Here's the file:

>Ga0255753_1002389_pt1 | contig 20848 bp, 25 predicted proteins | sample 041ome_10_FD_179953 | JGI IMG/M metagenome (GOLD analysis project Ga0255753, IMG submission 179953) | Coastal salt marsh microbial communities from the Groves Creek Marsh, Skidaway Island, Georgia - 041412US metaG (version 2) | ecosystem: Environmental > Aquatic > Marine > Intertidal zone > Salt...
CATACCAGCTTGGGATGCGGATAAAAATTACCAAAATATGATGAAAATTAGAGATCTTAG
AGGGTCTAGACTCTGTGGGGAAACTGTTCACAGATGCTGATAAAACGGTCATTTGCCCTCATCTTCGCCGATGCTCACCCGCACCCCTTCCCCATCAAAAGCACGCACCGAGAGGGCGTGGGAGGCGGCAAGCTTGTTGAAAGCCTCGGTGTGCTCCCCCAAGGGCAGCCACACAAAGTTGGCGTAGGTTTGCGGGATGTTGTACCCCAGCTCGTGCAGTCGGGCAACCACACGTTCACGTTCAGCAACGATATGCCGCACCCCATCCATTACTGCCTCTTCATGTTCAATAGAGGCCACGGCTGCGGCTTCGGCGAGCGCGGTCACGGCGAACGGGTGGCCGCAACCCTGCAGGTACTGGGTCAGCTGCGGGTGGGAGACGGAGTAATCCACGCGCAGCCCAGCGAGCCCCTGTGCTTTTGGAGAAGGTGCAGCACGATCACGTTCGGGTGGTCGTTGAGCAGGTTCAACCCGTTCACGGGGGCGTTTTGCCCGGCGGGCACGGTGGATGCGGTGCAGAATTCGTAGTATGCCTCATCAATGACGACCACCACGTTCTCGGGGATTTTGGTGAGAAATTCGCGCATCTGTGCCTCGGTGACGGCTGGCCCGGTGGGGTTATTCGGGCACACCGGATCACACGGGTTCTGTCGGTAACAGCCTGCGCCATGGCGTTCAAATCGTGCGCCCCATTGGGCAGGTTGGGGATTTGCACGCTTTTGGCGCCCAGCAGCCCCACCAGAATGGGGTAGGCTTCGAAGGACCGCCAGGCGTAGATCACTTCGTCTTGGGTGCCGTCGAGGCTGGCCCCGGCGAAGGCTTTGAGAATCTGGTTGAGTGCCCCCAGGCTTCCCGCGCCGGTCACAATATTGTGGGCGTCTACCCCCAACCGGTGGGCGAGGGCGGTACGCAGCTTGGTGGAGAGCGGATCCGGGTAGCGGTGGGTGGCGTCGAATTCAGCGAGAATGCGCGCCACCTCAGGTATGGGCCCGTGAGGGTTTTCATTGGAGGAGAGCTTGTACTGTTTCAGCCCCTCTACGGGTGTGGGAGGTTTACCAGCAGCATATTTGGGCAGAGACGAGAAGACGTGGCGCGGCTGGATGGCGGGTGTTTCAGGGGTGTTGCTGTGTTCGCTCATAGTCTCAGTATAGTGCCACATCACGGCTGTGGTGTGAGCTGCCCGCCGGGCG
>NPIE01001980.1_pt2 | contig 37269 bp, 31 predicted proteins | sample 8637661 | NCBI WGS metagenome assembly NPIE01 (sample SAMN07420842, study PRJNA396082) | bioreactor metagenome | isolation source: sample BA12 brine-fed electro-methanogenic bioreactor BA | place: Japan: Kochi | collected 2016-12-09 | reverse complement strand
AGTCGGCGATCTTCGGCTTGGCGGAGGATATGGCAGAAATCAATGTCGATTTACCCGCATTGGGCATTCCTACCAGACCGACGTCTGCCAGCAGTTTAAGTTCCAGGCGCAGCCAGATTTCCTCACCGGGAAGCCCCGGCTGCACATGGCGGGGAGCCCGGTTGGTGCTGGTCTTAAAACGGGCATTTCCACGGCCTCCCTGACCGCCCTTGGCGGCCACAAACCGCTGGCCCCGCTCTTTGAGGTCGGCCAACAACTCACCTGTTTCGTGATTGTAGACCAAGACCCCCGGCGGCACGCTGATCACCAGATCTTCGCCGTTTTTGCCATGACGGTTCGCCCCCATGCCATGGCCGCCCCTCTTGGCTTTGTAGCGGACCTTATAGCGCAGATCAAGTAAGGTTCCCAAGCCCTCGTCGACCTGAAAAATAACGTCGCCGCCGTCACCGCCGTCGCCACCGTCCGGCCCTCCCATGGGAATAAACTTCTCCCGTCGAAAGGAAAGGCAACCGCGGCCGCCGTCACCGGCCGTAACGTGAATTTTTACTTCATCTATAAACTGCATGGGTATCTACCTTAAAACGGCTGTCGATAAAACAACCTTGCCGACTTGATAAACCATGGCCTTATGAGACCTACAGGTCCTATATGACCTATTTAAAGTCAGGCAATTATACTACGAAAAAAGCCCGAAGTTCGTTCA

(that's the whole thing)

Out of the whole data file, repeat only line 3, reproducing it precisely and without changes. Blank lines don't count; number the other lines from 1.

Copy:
AGGGTCTAGACTCTGTGGGGAAACTGTTCACAGATGCTGATAAAACGGTCATTTGCCCTCATCTTCGCCGATGCTCACCCGCACCCCTTCCCCATCAAAAGCACGCACCGAGAGGGCGTGGGAGGCGGCAAGCTTGTTGAAAGCCTCGGTGTGCTCCCCCAAGGGCAGCCACACAAAGTTGGCGTAGGTTTGCGGGATGTTGTACCCCAGCTCGTGCAGTCGGGCAACCACACGTTCACGTTCAGCAACGATATGCCGCACCCCATCCATTACTGCCTCTTCATGTTCAATAGAGGCCACGGCTGCGGCTTCGGCGAGCGCGGTCACGGCGAACGGGTGGCCGCAACCCTGCAGGTACTGGGTCAGCTGCGGGTGGGAGACGGAGTAATCCACGCGCAGCCCAGCGAGCCCCTGTGCTTTTGGAGAAGGTGCAGCACGATCACGTTCGGGTGGTCGTTGAGCAGGTTCAACCCGTTCACGGGGGCGTTTTGCCCGGCGGGCACGGTGGATGCGGTGCAGAATTCGTAGTATGCCTCATCAATGACGACCACCACGTTCTCGGGGATTTTGGTGAGAAATTCGCGCATCTGTGCCTCGGTGACGGCTGGCCCGGTGGGGTTATTCGGGCACACCGGATCACACGGGTTCTGTCGGTAACAGCCTGCGCCATGGCGTTCAAATCGTGCGCCCCATTGGGCAGGTTGGGGATTTGCACGCTTTTGGCGCCCAGCAGCCCCACCAGAATGGGGTAGGCTTCGAAGGACCGCCAGGCGTAGATCACTTCGTCTTGGGTGCCGTCGAGGCTGGCCCCGGCGAAGGCTTTGAGAATCTGGTTGAGTGCCCCCAGGCTTCCCGCGCCGGTCACAATATTGTGGGCGTCTACCCCCAACCGGTGGGCGAGGGCGGTACGCAGCTTGGTGGAGAGCGGATCCGGGTAGCGGTGGGTGGCGTCGAATTCAGCGAGAATGCGCGCCACCTCAGGTATGGGCCCGTGAGGGTTTTCATTGGAGGAGAGCTTGTACTGTTTCAGCCCCTCTACGGGTGTGGGAGGTTTACCAGCAGCATATTTGGGCAGAGACGAGAAGACGTGGCGCGGCTGGATGGCGGGTGTTTCAGGGGTGTTGCTGTGTTCGCTCATAGTCTCAGTATAGTGCCACATCACGGCTGTGGTGTGAGCTGCCCGCCGGGCG